Friday jobs report sent the U.S. dollar to 7-month high last week as yields on 2 year bonds rose to highest level in five and half years.
U.S. nonfarm payrolls did not only beat all analysts’ expectations range of 135,000 – 240,000 but also printed the highest number in 2015, providing fed officials a solid justification to raise rates for the first time in almost a decade. Not only had the headline number beat, but also the other employment component releases signalled a healthier U.S. economy than previously anticipated. The unemployment rate dropped to the lower range bound the Fed set as full employment of 5.0 – 5.2% for the first time since May 2008. The figure we consider of same importance to the headline is growth in wages, which grew 0.4% in October from September to bring the annualized increase to 2.5%, an indication that inflation could be returning soon.
Markets now are pricing a 70% rate hike in December from 54% before the release of the jobs report, providing further room for the dollar rally if data from the U.S. continued to improve. Next week’s U.S. economic calendar is light but whether the extraordinary jobs figure will be reflected in consumers behaviour, will get to know the answer in Friday’s retail sales release. Consumer spending generates about two third of the U.S. economy and a pick-up in October will provide dollar bulls a reason to continue riding the uptrend wave. Economists expects that retail sales will advance 0.3% in October from 0.1% the month earlier, and core-retail sales which excludes automobile and gasoline to climb 0.4%. Meanwhile, a gauge of consumer sentiment, which is also due to release on Friday, is projected to rise 91.1% in November from 90 the previous month.
Traders will also tune in to speeches from Charles Evans, William Dudley and Jeffery Lacker who are all voting members of the FOMC and likely to raise the bar for a Fed rate hike in December.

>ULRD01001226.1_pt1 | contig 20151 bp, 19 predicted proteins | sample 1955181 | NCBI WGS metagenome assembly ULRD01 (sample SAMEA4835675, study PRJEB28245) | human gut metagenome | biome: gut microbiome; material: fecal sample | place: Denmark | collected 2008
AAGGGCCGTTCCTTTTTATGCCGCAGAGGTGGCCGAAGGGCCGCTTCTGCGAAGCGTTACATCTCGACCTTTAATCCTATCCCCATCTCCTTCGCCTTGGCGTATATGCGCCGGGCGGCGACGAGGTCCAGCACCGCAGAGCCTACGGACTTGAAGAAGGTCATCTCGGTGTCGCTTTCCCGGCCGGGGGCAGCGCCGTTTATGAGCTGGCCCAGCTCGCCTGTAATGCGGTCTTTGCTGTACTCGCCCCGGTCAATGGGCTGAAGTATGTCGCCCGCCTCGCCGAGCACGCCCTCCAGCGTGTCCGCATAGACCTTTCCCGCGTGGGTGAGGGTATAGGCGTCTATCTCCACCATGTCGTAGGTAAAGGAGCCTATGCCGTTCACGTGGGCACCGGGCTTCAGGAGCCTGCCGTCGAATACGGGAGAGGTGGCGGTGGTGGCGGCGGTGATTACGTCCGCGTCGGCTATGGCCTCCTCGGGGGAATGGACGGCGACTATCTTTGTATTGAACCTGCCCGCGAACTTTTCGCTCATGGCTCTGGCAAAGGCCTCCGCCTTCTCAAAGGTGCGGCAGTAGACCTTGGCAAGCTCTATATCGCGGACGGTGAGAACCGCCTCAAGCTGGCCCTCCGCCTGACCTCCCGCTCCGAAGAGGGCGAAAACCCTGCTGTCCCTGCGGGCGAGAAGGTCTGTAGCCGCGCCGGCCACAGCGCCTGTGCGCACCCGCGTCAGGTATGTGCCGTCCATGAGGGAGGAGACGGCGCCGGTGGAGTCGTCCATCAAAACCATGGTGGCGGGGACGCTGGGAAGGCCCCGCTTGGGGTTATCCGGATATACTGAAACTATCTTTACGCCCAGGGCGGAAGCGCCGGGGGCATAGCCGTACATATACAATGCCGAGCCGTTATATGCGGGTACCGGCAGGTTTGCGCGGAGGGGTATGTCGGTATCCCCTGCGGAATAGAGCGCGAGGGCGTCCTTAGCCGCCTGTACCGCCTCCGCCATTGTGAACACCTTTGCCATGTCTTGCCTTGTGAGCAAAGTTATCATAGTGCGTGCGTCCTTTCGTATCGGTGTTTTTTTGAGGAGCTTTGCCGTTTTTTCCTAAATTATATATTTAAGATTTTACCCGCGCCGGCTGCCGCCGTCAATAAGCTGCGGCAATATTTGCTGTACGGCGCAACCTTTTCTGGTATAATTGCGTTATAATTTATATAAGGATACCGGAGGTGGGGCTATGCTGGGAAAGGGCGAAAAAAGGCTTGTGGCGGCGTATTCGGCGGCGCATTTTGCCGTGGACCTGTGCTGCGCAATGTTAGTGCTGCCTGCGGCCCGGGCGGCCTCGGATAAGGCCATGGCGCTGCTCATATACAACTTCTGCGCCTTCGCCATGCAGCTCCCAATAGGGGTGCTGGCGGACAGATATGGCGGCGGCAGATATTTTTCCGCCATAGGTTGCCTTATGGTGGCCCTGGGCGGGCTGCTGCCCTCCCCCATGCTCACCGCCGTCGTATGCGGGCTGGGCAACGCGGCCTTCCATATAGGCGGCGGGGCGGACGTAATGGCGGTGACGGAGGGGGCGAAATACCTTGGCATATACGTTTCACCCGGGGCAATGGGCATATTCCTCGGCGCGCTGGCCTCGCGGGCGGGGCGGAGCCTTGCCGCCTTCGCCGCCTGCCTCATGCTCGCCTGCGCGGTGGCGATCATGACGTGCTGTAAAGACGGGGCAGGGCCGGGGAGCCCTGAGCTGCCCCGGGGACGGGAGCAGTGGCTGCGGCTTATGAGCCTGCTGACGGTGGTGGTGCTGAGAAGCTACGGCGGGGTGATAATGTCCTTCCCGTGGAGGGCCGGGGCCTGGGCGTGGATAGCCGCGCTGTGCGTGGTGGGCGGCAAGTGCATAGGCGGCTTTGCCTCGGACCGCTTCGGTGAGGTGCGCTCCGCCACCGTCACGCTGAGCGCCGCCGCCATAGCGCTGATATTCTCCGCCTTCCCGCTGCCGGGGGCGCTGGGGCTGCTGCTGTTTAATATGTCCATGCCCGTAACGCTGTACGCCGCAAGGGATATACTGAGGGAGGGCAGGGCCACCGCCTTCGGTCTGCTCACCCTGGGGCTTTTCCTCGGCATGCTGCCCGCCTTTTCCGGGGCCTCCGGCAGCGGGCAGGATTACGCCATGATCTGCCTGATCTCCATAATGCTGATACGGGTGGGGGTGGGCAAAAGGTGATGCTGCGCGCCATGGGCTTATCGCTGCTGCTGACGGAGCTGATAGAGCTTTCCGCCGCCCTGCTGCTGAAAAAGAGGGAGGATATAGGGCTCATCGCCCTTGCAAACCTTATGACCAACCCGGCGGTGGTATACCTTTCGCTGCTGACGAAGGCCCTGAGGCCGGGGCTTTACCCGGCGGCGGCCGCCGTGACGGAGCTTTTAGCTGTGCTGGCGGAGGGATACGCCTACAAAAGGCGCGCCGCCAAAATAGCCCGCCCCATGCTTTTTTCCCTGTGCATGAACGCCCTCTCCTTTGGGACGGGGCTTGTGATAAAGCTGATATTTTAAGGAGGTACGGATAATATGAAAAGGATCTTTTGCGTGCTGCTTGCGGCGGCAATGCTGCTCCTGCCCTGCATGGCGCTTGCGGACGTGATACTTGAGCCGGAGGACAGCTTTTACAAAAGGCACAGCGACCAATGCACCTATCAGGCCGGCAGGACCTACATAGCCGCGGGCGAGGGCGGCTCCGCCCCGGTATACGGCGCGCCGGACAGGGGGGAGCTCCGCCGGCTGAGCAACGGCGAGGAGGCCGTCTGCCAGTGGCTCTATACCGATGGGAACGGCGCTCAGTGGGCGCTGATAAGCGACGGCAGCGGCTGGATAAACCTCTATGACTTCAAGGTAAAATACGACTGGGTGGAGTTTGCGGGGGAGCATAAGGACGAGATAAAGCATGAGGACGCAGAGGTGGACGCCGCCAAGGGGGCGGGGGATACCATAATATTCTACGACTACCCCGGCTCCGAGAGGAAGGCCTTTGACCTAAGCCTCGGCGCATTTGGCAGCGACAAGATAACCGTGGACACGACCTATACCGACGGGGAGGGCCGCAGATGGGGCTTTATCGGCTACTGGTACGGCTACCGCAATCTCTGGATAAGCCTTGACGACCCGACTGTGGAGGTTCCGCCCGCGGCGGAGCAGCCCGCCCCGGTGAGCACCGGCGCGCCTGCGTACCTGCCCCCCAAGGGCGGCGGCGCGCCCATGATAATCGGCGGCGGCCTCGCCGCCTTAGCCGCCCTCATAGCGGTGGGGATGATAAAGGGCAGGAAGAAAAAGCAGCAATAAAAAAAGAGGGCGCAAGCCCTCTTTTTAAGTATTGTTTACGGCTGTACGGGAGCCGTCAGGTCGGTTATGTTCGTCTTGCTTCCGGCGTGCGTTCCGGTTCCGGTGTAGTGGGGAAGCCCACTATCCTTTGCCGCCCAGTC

If we turn our attention to the other part of the world, there is a reason to be worried as China’s trade figure disappointed by a wide range today, reinforcing views who are calling for more stimulus. October exports fell 6.9% while imports dropped 18.8%. Easing from ECB and BoJ not reflected positively yet in imports as Chinese shipments to European Union dropped 2.9% and dropped 7.7% to Japan. With all major central banks worried about developments in emerging markets, specifically China, the released trade figure today is just another reminder of how divergent monetary policies are likely to continue between the U.S. and other major central banks. Pressure on commodity currencies likely to resume with AUD to be affected the most by the Chinese data.
The EURUSD closed Friday at lowest level since 23 Apr of this year and the only technical support can be found around 1.0450 – 1.0520. ECB’s Draghi already hinted for easier monetary policy, and if Friday’s euro area Q3 GDP figure disappointed, the EURUSD parity call voices will go louder.
After slipping more than 3% from last week’s high, GBPUSD will be on traders monitor screen. The pound not only declined on Friday’s non-farm payrolls report strength, but also on BoE dovishness which signalled no rate hike to take place in 2016. According to latest PMI releases, employment conditions improved in all major sectors and if this is not mirrored in Wednesday employment report, we expect the GBP to trade below 1.5 psychological level.